“Oh.” For a moment I was flustered. “I thought you were staying at a hotel.”

“We were,” Corinne said, “and today we’re moving back home.”

“Because Johnny Scarvino’s in jail?” 

Both sisters gaped at me.

“I-I heard the police are holding him on various charges,” I stammered.

They exchanged glances and came to a conclusion, a conclusion that lowered the level of tension considerably.

Felicity grinned. “Johnny’s locked up in jail, so Barbara said we could get rid of our guards and move back home.”

“Is Barbara your WITSEC handler, or whatever they call them?” I hadn’t meant to say that, but the words flew from my mouth on their own volition. Brian wouldn’t be pleased.

Nor was Corinne. She grabbed my arm none too gently and ordered me to keep my voice down.

“Sorry,” I said softly. “I just figured out who you guys really are. How awful for you. I mean, your parents getting killed that way.”

Corinne’s mouth formed a severe line. “John Scarvino murdered them.”

Felicity placed her hands over her ears. “Don’t talk about it, Corinne. Please don’t talk about it.”

Corinne pulled out a handkerchief and wiped the tears spilling down her sister’s cheeks. “Not another word, sweetie. Let’s pick up a few things for dinner, then go home and forget about everything unpleasant.”

Her expression changed to a glare when she turned to me. “Good-bye, Lexie. I trust you’ll keep your mouth shut about our identities until we’ve moved from Ryesdale.” 

“You’re still planning to sell the house?”

“Of course. Jail won’t stop Johnny from tormenting us. He’ll come after us the minute he’s free.”

Why is he tormenting you?
I wanted to ask, but they were already passing through the automatic doors of the supermarket.

I don’t even know their real names, I mused as I grabbed a wagon and followed them into the store. They were two strange birds, but who could blame them, given their background? I felt sorry for Felicity, but every time I tried to help her I had to deal with Corinne’s smoldering fury. Corinne controlled her sister like a domineering parent. But Felicity was fragile and probably needed her sister’s guidance. I’d no doubt the two were devoted to one another. The only times I’d seen Corinne soften was when she was comforting Felicity.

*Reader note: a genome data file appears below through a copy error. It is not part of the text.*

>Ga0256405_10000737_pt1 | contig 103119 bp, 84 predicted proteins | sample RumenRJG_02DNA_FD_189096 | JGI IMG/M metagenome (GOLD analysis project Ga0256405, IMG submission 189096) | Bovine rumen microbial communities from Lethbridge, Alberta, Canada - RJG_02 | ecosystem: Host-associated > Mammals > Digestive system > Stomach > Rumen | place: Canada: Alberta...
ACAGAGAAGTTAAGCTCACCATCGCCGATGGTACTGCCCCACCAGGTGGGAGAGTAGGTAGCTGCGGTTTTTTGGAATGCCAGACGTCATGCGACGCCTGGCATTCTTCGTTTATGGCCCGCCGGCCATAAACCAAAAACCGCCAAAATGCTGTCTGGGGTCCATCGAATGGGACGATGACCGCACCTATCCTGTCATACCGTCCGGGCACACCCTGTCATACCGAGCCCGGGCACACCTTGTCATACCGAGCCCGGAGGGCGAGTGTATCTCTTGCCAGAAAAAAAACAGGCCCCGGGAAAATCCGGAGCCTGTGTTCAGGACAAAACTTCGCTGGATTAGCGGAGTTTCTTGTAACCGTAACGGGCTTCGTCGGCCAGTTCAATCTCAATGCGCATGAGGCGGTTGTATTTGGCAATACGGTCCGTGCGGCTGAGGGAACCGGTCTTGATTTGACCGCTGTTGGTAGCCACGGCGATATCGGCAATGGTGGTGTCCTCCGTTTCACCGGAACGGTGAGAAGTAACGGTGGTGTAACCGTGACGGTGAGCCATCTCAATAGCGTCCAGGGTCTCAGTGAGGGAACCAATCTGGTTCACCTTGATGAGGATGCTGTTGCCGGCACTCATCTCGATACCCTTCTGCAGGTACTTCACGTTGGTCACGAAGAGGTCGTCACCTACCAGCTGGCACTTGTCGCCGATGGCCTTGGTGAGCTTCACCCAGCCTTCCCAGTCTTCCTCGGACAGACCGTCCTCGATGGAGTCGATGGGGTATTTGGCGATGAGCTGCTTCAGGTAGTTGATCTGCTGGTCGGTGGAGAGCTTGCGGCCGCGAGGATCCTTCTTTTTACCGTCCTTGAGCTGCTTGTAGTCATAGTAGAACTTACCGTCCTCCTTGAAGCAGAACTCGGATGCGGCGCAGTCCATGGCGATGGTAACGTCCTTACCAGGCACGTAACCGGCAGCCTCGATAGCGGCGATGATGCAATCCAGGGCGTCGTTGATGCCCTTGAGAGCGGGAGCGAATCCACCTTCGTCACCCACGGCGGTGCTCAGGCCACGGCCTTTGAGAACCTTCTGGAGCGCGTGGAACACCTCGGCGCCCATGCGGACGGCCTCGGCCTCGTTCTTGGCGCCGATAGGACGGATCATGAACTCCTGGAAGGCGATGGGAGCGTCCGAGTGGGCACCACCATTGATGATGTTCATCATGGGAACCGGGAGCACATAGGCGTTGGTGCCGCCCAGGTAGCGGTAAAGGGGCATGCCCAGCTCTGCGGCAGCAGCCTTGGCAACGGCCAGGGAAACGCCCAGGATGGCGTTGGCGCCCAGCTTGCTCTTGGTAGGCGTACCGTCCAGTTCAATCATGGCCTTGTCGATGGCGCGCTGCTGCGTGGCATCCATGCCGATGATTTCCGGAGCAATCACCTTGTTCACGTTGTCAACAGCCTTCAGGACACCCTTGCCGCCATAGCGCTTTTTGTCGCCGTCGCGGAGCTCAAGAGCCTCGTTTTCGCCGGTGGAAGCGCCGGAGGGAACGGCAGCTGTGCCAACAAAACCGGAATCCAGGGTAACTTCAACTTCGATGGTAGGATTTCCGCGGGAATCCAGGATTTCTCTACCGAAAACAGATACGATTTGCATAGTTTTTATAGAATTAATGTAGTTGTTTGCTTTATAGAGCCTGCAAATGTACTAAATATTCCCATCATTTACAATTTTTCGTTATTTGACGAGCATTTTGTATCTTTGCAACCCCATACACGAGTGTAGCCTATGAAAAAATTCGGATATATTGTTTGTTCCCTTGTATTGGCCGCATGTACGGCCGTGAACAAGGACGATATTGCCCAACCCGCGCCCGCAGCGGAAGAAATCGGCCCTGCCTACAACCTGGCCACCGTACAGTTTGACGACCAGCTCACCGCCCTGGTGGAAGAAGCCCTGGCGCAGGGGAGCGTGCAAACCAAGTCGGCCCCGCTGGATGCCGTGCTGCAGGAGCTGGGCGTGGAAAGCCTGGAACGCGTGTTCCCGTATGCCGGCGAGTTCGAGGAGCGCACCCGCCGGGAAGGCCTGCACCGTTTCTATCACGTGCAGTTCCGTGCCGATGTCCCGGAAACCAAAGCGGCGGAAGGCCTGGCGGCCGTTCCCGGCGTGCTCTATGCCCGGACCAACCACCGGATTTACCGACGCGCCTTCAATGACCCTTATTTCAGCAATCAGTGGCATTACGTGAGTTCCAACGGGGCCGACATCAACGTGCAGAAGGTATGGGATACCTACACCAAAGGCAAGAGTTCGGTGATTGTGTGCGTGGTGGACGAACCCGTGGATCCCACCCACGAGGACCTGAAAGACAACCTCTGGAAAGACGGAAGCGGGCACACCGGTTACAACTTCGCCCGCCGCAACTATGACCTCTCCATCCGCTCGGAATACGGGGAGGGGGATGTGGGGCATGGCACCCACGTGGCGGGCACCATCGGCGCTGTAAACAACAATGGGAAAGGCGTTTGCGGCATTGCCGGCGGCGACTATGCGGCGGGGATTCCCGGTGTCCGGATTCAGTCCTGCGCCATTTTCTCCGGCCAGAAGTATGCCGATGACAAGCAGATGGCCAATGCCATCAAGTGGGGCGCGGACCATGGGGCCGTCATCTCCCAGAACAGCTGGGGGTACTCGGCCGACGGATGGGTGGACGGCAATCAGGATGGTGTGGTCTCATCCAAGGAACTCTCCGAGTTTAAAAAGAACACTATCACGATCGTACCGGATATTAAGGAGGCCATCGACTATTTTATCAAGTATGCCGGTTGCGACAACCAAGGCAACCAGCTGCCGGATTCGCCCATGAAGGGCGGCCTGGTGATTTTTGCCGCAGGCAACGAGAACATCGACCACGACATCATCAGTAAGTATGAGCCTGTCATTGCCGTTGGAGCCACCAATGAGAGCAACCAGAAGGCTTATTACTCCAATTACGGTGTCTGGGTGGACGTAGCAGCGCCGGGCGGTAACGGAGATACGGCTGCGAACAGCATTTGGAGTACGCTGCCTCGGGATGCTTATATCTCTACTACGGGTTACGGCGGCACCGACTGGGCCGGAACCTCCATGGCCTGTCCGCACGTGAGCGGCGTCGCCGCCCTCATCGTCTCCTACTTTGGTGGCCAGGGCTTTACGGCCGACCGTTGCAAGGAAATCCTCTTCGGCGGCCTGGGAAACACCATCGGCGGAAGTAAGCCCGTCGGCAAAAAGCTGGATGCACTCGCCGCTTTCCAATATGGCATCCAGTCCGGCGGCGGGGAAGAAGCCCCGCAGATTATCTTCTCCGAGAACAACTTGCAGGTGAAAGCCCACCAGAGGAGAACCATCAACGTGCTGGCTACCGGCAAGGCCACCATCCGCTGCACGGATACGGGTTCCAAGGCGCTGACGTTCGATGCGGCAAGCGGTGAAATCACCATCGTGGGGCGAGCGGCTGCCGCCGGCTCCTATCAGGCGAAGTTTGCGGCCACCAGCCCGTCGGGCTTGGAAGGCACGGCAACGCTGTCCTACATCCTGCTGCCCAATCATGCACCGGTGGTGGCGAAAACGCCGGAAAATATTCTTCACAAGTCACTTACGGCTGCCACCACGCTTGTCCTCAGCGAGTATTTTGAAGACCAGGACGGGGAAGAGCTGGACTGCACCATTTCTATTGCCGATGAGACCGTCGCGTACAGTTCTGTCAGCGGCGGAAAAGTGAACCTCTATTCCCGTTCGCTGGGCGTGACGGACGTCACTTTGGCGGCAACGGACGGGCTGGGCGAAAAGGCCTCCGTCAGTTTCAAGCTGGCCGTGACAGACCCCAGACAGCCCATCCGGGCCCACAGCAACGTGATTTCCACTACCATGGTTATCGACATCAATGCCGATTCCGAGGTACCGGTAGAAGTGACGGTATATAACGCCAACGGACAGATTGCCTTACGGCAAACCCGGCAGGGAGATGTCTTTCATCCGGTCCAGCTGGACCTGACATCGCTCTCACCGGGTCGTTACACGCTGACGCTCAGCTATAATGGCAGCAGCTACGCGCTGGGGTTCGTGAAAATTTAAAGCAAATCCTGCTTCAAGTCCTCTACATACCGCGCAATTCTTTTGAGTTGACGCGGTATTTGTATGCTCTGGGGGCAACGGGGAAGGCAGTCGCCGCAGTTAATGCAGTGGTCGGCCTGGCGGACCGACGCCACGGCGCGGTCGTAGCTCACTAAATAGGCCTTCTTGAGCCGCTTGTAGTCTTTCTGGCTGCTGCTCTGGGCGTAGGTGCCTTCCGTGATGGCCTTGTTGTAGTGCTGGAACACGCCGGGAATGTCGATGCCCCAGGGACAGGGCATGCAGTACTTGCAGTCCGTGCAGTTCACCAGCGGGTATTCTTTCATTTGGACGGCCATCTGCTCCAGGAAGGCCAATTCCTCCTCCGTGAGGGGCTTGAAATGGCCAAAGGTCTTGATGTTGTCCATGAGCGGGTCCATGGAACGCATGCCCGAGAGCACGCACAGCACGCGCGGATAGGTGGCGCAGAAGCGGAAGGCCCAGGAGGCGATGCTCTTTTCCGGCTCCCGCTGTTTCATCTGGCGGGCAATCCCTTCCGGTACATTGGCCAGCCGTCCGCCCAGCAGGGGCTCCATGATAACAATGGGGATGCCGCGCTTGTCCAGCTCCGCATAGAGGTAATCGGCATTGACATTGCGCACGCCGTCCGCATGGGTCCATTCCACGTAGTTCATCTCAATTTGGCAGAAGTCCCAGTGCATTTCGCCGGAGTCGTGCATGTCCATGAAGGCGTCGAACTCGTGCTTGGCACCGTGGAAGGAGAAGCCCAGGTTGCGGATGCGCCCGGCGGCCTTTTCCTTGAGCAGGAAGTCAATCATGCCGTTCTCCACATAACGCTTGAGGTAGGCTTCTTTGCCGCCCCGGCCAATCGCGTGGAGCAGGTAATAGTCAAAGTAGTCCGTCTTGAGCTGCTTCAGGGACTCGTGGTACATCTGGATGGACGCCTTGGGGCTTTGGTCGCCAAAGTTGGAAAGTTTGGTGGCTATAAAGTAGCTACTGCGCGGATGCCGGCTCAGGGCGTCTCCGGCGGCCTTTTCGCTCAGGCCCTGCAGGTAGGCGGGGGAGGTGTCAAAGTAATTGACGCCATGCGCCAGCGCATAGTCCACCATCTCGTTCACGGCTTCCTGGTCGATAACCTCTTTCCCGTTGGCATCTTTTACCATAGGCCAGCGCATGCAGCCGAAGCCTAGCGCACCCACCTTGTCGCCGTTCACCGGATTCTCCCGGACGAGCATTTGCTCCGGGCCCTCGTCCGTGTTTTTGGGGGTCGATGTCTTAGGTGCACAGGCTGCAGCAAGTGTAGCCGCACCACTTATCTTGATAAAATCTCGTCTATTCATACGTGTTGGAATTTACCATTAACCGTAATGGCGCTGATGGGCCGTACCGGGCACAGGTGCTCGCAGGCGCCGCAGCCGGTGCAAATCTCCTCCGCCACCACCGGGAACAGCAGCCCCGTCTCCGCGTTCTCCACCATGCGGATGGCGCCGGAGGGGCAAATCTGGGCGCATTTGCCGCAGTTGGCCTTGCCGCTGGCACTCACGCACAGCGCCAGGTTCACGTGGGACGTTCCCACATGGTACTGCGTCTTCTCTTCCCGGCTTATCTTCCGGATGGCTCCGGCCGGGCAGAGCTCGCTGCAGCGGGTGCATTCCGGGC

I had no regrets that they were moving. I hoped the people they sold their house to were nice and normal.

As I tossed a box of oatmeal into my wagon, it dawned to me I needn’t wonder about my future neighbors because I had no idea how much longer I’d be living on Magnolia Lane. Al was due home from England right after Thanksgiving, at which time I planned to tell him I was involved with Brian.

Where would I go? What would I do? Buy a house? Rent somewhere?
I’d be homeless again, which disturbed me no end.

A tremor ran down my spine as I considered another possibility: what if Brian asked me to move in with him?

A thrilling but terrifying thought. I was crazy about Brian, but the idea of getting serious with anyone sent my hyperventilating. Here I was, approaching the half century mark, and I didn’t have one male-female relationship I could point to that had lasted longer than a year. As for Brian and me—we got along fine, but we weren’t spending time together on a regular basis. Once we did that, he’d get to know just how quirky I was. Even worse, I’d discover his flaws and take off like a bat out of hell.

I told myself not to get carried away. Brian and I were just getting to know each other. I’m sure the idea of our moving in together had never crossed his mind. And if it did, he was sure to quash the impulse once he found out I’d questioned Felicity and Corinne about their past after he’d told me not to.